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I'm stuck on whether I should focus on Play or Lift for doing web development in Scala.

Play looks very polished. The Scala-specific tutorial looks amazing. Furthermore, since I've been coding in MVC frameworks for a long time, it looks super familiar. However, it doesn't look like it can easily accomplish all the brilliant things that Lift can do. For instance, I can't find anywhere where it mentions Comet or Jetty Continuations. Furthermore, I kind of like the "View First" methodology in Lift because instead of using one controller, it lets me use a ton of snippets to piece together a page.

Lift looks brilliant, but leaves me with a lot of questions unanswered. Being highly stateful looks like it opens up a lot of possibilities, but I wonder how it'll turn out in practice. The book on Lift is a bit of a mess, and so is the wiki. The "Getting Started" page is badly formatted and is no match for Play's tutorial.

Does Play support Jetty Continuations?

Is it painful to get started with Lift doing normal web application development?

How does Lift's statefulness work out in practice? How do you cope with web servers going down in Lift? If I'm using Lift, and I push a new version of my code on a daily basis, does that mean I have to restart the application, and does that mean everyone's session gets wiped out?

Does Lift's statefulness actually make it easier to code?

What happens if someone messes around with the back button in Lift? What happens if a user is bouncing back and forth between several tabs?

Thanks, guys!

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3  
Tim Perrett (a Lift committer) is writing a new Lift book, which I guess should be out before the end of the year. –  oxbow_lakes Sep 8 '10 at 17:16
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See Lift in Action: manning.com/perrett. There is also the Lift Book (Exploring Lift): the-lift-book.googlegroups.com/web/… –  Taylor Leese Sep 8 '10 at 17:24
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I was pretty dissatisfied with the Lift Book ("The Definitive Guide to Lift"). –  Shannon -jj Behrens Sep 8 '10 at 23:22
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I'm definitely looking forward to "Lift in Action", but it isn't all that far along yet. –  Shannon -jj Behrens Sep 8 '10 at 23:26
1  
I think Play and Comet don't get along: answers.launchpad.net/play/+question/72716 –  Shannon -jj Behrens Sep 8 '10 at 23:59
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16 Answers

up vote 24 down vote accepted

I have been a Lift user for 2 years now. That includes multiple 150k+ lines Scala projects.

Pros:

  • Out of the box MongoDB suppport
  • JPA support
  • Type-safe MongoDB DSL by adding Foursquare Rogue
  • Out of the box good JSON library
  • Comet support and Ajax support that exceed any other library.
  • Very powerful templating engine.
  • A lot of plugins/components to get things done fast.
  • High security, with deep consideration for OWASP Top Ten.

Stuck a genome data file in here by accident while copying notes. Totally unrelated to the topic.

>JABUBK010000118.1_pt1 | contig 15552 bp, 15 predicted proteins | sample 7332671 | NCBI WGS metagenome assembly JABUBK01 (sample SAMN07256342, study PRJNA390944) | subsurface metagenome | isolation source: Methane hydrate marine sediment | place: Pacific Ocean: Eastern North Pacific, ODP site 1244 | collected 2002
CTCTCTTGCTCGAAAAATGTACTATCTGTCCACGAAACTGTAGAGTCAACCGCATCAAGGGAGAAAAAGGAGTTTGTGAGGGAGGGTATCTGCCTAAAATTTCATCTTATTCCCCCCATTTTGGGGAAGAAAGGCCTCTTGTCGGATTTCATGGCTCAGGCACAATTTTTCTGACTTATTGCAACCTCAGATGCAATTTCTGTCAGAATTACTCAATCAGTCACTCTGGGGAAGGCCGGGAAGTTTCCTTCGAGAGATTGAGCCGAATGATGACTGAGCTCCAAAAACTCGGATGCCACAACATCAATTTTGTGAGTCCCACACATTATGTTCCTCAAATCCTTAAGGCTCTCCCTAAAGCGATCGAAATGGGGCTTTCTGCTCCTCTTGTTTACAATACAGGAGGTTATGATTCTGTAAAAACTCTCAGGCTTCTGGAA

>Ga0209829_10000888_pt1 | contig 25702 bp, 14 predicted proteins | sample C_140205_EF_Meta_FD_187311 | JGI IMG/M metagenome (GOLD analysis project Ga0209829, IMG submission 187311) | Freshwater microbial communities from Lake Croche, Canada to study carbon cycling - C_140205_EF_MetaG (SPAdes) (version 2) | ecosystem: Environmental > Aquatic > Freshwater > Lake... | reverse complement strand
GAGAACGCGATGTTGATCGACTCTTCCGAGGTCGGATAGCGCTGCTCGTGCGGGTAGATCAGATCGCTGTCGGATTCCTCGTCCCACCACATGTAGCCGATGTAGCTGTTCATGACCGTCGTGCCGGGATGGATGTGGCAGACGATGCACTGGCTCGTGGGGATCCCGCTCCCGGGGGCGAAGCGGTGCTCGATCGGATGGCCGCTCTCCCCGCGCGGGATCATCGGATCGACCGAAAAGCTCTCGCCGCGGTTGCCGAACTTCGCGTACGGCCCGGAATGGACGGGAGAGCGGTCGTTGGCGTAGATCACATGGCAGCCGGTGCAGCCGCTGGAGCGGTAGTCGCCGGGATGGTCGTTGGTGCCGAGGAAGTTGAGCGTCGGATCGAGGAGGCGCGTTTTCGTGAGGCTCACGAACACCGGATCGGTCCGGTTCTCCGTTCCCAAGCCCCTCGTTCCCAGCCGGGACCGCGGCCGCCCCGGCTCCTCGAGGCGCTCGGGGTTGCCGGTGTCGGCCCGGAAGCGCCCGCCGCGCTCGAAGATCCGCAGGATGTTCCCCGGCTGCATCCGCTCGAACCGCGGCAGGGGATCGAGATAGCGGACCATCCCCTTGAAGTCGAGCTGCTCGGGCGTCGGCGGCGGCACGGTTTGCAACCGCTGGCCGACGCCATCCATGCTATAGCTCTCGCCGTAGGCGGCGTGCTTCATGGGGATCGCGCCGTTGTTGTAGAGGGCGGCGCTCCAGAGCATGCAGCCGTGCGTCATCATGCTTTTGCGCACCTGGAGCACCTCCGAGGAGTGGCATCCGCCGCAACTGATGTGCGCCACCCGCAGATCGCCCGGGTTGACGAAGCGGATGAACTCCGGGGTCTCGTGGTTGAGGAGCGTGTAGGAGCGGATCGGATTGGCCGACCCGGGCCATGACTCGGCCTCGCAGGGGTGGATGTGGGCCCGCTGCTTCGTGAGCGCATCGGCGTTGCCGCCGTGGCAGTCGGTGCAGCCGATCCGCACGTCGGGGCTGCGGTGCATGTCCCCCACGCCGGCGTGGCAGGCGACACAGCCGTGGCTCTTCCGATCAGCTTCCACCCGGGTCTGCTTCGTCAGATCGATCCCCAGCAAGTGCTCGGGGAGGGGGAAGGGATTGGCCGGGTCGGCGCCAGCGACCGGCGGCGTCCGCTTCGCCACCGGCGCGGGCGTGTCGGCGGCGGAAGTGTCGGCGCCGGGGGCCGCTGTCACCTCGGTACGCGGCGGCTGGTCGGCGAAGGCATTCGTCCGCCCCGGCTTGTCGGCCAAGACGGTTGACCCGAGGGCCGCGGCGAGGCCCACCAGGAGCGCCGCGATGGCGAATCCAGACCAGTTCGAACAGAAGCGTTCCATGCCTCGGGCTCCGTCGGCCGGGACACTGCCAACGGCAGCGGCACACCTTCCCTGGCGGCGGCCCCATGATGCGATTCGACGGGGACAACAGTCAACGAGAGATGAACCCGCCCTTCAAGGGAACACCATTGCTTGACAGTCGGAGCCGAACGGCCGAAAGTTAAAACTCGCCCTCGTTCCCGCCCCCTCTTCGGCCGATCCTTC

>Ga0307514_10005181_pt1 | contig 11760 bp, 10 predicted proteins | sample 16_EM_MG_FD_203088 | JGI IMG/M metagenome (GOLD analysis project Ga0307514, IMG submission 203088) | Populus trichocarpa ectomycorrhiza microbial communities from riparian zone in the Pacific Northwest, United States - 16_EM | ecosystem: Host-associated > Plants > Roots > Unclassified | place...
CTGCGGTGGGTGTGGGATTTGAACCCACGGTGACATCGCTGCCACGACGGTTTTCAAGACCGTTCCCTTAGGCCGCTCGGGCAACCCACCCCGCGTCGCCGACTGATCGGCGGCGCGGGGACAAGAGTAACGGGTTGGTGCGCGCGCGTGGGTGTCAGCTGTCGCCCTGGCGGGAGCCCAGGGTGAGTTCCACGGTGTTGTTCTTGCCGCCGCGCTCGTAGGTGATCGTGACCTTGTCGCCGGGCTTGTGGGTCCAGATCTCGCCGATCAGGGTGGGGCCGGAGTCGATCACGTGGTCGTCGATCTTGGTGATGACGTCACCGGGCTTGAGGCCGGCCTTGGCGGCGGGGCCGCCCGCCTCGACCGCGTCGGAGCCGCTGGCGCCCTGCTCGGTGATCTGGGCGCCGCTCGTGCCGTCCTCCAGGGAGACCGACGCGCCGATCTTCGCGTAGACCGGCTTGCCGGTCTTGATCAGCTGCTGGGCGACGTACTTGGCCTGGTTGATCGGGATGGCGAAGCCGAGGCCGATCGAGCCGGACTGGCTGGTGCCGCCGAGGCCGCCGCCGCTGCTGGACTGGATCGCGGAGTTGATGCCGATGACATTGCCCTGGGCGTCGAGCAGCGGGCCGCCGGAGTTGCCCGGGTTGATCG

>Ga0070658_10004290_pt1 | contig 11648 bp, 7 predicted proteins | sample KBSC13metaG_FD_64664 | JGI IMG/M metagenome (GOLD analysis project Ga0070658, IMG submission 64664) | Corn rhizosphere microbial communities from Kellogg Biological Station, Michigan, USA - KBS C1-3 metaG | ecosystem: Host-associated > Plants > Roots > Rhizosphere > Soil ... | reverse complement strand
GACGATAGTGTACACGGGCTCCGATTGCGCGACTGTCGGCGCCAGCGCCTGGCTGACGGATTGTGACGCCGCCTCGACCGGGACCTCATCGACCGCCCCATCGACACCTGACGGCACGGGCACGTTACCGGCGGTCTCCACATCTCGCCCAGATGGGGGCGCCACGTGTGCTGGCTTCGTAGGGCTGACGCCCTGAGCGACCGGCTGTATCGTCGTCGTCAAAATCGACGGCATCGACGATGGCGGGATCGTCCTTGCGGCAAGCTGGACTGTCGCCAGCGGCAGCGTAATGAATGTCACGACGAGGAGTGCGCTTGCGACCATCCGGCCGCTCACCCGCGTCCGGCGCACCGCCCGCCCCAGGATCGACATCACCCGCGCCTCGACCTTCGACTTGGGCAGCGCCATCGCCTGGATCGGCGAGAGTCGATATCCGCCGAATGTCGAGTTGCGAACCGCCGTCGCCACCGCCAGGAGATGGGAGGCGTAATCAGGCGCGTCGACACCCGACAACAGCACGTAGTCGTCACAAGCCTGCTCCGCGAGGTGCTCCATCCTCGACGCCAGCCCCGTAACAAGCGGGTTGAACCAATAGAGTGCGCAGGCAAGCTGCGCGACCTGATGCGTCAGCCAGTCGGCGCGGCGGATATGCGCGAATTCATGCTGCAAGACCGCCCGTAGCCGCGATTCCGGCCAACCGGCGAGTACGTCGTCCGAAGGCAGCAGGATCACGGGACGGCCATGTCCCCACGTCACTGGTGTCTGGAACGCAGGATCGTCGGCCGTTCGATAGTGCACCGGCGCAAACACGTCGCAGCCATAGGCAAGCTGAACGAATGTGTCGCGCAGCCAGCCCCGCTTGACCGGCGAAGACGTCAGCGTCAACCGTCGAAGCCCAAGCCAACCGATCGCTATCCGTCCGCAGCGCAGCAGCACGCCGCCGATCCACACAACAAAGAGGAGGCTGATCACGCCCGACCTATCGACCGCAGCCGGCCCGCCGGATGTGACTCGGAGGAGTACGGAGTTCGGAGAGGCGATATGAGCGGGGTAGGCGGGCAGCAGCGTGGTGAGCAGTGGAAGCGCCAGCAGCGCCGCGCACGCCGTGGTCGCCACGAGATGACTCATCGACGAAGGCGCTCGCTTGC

• Very good REST support.

And the above is for the most part true. The templating engine is amazing, Comet support and Ajax are very powerful and you can get things off the ground really fast.

Unfortunately, reality strikes:

  • Documention DOESN'T EXIST. Other than very few Stackoverflow posts, the Lift Google Groups and the deprecated books available, finding reliable resources IS IMPOSSIBLE.

  • The official cookbook is strongly deprecated, hasn't been properly updated in years. Nor has the main website.

  • The MongoDB support is great if you add Foursquare Rogue. It's powerful and fast to prototype, but there is no mention of it anywhere, not even in the books.

  • I paid for every single book on Lift, yet couldn't find more than 2 pages on MongoDB with Lift. You get a lot of templating/CSS/JavaScript/Mapper, but the examples are generally deprecated.

  • Every book available is deprecated. It's expected, given contracts + printing time + publishing etc, but it is terrible for development.

  • Once you learned how MongoDB works in Lift, you are horrified. It's 100% blocking and synchronous. This is a huge show stopper for any high scale distributed service oriented app.

  • Then you learn Lift doesn't work on Netty out-of-the box. Huge show stopper. Async REST/REST in general is good, with notable exceptions. Using serve { case "api" :: "test" :: Nil JsonPost json -> _ => } creates the http://server/api/test end point which accepts a POST request with a Content-Type: application/json. But if you don't send JSON the response is 404. Just like the HTTP auth support returns whatever convention they thought it was appropriate, without any trivial way to change it. Details aside, it's packed with poor conventions hard to get rid off.

  • JSON support has its good parts, and it may have been "cutting-edge" 3 years ago, but today it's lacking. Hard to expand, all reflection/run-time and unpredictable. The asJValue method from a MongoRecord would correctly serialize an ObjectId to a string, whereas an Extraction.decompose call wouldn't. There are countless examples of the above. The general structure of lift-json is poor and inconsistent.

    • I've never seen a package object in Lift. You always have to import everything. Waste of my time and poor design. Some useful implicits are well hidden, unless you waste time searching, you won't find them.